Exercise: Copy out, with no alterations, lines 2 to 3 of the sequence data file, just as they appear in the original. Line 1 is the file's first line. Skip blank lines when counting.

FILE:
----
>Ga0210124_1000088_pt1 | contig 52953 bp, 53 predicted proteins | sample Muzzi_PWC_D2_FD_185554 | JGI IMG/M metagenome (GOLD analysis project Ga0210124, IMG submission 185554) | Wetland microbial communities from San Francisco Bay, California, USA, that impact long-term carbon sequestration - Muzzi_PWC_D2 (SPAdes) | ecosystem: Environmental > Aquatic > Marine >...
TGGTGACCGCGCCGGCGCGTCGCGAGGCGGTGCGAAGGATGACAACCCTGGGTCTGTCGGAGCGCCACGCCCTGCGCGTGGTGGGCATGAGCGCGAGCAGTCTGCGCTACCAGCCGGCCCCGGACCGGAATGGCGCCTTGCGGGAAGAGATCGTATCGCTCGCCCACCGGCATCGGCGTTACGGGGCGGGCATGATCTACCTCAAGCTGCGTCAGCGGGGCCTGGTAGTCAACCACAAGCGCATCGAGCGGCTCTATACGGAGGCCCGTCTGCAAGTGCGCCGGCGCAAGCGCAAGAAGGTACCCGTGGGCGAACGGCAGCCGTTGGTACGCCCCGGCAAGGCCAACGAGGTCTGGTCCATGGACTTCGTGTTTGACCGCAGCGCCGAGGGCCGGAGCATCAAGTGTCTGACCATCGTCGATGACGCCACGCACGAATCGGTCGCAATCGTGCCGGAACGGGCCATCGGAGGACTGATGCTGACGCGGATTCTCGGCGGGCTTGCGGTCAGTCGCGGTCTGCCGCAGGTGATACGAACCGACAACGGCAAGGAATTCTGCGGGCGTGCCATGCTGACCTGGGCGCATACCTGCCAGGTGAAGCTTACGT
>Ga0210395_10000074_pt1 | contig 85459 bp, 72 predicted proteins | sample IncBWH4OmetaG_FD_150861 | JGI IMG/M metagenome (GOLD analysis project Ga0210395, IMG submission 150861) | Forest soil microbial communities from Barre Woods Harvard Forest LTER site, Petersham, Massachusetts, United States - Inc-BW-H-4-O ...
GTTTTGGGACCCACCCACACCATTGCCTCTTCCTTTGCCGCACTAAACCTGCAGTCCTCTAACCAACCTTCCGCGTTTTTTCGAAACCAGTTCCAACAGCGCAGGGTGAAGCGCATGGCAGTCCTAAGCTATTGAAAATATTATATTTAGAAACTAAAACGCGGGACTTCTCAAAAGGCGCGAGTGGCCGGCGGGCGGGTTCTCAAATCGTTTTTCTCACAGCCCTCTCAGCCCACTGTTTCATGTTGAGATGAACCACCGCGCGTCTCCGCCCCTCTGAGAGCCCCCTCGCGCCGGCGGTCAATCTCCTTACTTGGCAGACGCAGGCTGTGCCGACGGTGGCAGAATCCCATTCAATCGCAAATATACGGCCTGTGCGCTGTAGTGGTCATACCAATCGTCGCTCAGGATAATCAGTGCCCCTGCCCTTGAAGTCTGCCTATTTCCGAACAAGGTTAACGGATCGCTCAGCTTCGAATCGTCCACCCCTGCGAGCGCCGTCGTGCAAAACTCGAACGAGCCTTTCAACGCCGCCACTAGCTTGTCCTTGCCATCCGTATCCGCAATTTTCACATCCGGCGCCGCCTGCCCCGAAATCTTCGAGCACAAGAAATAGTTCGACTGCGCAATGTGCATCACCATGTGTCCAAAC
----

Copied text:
TGGTGACCGCGCCGGCGCGTCGCGAGGCGGTGCGAAGGATGACAACCCTGGGTCTGTCGGAGCGCCACGCCCTGCGCGTGGTGGGCATGAGCGCGAGCAGTCTGCGCTACCAGCCGGCCCCGGACCGGAATGGCGCCTTGCGGGAAGAGATCGTATCGCTCGCCCACCGGCATCGGCGTTACGGGGCGGGCATGATCTACCTCAAGCTGCGTCAGCGGGGCCTGGTAGTCAACCACAAGCGCATCGAGCGGCTCTATACGGAGGCCCGTCTGCAAGTGCGCCGGCGCAAGCGCAAGAAGGTACCCGTGGGCGAACGGCAGCCGTTGGTACGCCCCGGCAAGGCCAACGAGGTCTGGTCCATGGACTTCGTGTTTGACCGCAGCGCCGAGGGCCGGAGCATCAAGTGTCTGACCATCGTCGATGACGCCACGCACGAATCGGTCGCAATCGTGCCGGAACGGGCCATCGGAGGACTGATGCTGACGCGGATTCTCGGCGGGCTTGCGGTCAGTCGCGGTCTGCCGCAGGTGATACGAACCGACAACGGCAAGGAATTCTGCGGGCGTGCCATGCTGACCTGGGCGCATACCTGCCAGGTGAAGCTTACGT
>Ga0210395_10000074_pt1 | contig 85459 bp, 72 predicted proteins | sample IncBWH4OmetaG_FD_150861 | JGI IMG/M metagenome (GOLD analysis project Ga0210395, IMG submission 150861) | Forest soil microbial communities from Barre Woods Harvard Forest LTER site, Petersham, Massachusetts, United States - Inc-BW-H-4-O ...